Protecting Youth and Regulating Speech, Battle Royale

Udo Helms ahura_matsda
Wed Jan 24 23:50:03 EST 2001

Aaron wrote:

What forces them to "participate" is not just the
>control over the industry by the major studios, but also the fact the
>national theatrical organization (forget the name now) has agreed that it 
>will not show any films not screened by Eirin.

The reason why Zenkouren - the National Theatre Association - obliges its 
members to screen Eirin-inspected films only is actually legal: the Kansei 
Eisei Hou ("Environment Protection Law") of 1957 obliges Zenkouren to do so, 
as a direct result of the Taiyouzoku-films scandal of 1956 - these 
"sun-group" films dealed with juvenile delinquency and rebellion in the 
aftermath of US films like "the Wild One" or "Rebel without a Cause". 
Curiously enough, the name-giving story "taiyou no kisetsu" (Season of the 
Sun) marked the literary debut of later LDP hardliner and present-day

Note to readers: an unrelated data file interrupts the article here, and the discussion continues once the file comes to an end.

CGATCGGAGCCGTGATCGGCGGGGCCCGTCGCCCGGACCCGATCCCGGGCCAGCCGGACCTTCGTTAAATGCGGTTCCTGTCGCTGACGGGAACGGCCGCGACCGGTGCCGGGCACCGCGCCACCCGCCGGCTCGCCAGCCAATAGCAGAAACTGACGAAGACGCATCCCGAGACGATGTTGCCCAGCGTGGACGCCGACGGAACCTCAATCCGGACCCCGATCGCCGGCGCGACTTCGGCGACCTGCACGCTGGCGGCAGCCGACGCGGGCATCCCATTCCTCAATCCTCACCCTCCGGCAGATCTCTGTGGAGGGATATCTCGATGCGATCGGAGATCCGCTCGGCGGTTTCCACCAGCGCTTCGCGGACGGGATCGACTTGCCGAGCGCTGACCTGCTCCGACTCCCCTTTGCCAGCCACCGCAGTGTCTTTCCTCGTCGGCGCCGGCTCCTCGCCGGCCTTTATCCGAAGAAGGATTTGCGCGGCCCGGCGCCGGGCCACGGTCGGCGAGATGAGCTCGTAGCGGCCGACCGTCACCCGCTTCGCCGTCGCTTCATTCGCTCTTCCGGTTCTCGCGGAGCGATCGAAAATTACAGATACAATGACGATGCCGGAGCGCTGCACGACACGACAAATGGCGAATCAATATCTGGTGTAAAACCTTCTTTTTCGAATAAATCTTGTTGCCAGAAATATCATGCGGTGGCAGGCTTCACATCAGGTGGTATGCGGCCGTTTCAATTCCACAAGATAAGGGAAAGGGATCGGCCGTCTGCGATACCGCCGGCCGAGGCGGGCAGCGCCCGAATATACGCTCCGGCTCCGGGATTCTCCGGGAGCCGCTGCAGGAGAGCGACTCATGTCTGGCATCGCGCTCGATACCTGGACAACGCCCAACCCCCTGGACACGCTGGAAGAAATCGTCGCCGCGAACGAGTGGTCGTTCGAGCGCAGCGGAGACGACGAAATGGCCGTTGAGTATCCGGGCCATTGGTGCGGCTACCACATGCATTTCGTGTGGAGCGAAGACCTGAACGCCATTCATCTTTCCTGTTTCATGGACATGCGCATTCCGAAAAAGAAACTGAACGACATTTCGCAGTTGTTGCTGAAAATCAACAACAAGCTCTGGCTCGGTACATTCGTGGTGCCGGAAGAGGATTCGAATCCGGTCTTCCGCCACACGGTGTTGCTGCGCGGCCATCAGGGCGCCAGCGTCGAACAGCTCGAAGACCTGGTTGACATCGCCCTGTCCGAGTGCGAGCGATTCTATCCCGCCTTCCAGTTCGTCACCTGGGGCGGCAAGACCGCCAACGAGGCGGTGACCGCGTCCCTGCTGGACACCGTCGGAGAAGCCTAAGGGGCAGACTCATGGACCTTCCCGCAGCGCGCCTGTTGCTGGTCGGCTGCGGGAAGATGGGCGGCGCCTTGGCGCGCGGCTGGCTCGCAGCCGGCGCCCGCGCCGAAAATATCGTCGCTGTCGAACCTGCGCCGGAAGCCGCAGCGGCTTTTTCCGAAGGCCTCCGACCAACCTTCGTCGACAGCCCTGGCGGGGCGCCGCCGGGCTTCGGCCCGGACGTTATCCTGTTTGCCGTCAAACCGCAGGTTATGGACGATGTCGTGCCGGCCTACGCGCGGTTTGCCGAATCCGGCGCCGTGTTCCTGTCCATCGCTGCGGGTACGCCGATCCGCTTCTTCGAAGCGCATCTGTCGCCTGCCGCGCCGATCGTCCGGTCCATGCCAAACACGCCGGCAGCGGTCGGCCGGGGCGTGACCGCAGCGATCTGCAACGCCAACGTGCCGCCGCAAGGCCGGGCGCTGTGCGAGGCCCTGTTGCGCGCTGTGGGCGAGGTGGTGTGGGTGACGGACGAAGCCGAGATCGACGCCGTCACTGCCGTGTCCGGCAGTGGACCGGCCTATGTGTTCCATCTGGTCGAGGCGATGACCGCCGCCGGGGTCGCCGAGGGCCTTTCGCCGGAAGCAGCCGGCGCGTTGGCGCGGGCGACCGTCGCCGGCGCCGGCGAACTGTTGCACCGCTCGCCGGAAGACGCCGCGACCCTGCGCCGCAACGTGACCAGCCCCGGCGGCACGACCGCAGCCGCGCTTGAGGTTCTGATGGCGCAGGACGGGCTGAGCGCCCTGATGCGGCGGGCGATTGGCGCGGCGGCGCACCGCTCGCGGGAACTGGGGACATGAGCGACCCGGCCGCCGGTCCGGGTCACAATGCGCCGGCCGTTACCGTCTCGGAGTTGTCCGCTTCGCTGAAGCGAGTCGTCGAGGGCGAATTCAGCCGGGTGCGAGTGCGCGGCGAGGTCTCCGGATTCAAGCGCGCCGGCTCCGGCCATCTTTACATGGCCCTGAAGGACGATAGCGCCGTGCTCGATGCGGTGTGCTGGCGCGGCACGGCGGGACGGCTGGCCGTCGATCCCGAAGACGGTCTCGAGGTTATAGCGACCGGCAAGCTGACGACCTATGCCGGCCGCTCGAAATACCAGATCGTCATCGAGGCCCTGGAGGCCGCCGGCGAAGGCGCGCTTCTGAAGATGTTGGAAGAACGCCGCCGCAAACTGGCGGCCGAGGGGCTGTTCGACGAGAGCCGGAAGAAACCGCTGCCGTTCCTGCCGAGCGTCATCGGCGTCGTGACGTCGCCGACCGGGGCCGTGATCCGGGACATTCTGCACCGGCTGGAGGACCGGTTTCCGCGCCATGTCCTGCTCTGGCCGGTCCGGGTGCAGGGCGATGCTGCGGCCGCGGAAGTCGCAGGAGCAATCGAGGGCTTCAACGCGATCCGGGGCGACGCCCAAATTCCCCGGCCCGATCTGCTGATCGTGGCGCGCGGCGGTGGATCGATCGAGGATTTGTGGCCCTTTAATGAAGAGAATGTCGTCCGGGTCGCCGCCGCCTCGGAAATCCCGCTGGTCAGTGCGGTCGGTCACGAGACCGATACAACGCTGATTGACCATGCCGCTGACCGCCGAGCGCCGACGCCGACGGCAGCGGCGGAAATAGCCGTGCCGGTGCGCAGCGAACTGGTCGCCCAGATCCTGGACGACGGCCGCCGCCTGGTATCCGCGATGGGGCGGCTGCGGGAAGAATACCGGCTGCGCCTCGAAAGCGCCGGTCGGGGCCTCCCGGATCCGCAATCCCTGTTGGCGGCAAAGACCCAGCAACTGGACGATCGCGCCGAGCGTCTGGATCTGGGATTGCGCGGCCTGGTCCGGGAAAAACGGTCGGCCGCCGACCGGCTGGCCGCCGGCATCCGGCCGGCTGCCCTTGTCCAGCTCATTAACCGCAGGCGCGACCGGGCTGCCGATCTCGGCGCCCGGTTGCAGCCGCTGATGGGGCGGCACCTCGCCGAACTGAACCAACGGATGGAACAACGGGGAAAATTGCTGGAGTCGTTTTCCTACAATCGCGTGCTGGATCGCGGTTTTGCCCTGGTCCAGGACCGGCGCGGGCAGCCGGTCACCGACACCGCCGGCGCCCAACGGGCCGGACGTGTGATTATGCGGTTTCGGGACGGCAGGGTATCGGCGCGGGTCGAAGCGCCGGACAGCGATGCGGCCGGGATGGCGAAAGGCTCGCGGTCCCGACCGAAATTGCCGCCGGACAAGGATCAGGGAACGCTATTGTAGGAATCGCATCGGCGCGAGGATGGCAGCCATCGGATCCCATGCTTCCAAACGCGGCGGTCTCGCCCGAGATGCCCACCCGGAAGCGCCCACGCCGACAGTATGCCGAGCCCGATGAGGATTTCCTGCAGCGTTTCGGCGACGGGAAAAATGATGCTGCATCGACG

governor of Tokyo, Ishihara Shintarou. But that is of course an entirely 
different matter...

In this context, it is important that Eirin`s inspection is, while 
officially self-regulatory, legally inevitable due to the obligation of 
exhibitors to screen only Eirin-inspected films. The logic behind this is 
that production and distribution of films can be regarded as elements of a 
creative process, which enjoy the protection of freedom of expression 
granted by article 21 of the Japanese Constitution. Exhibition, however, 
marks the business side of the film industry, and therefore does not enjoy 
the same privilege. Therefore, it is in theory possible to produce any kind 
of film you want, as long as you can provide the means to do so. However, as 
soon as the film enters the public sphere, it is subject to the limitations 
of Eirin, the obscenity laws, and regulatory measures such as the law 
described above.

Udo Helms
Tokyo University
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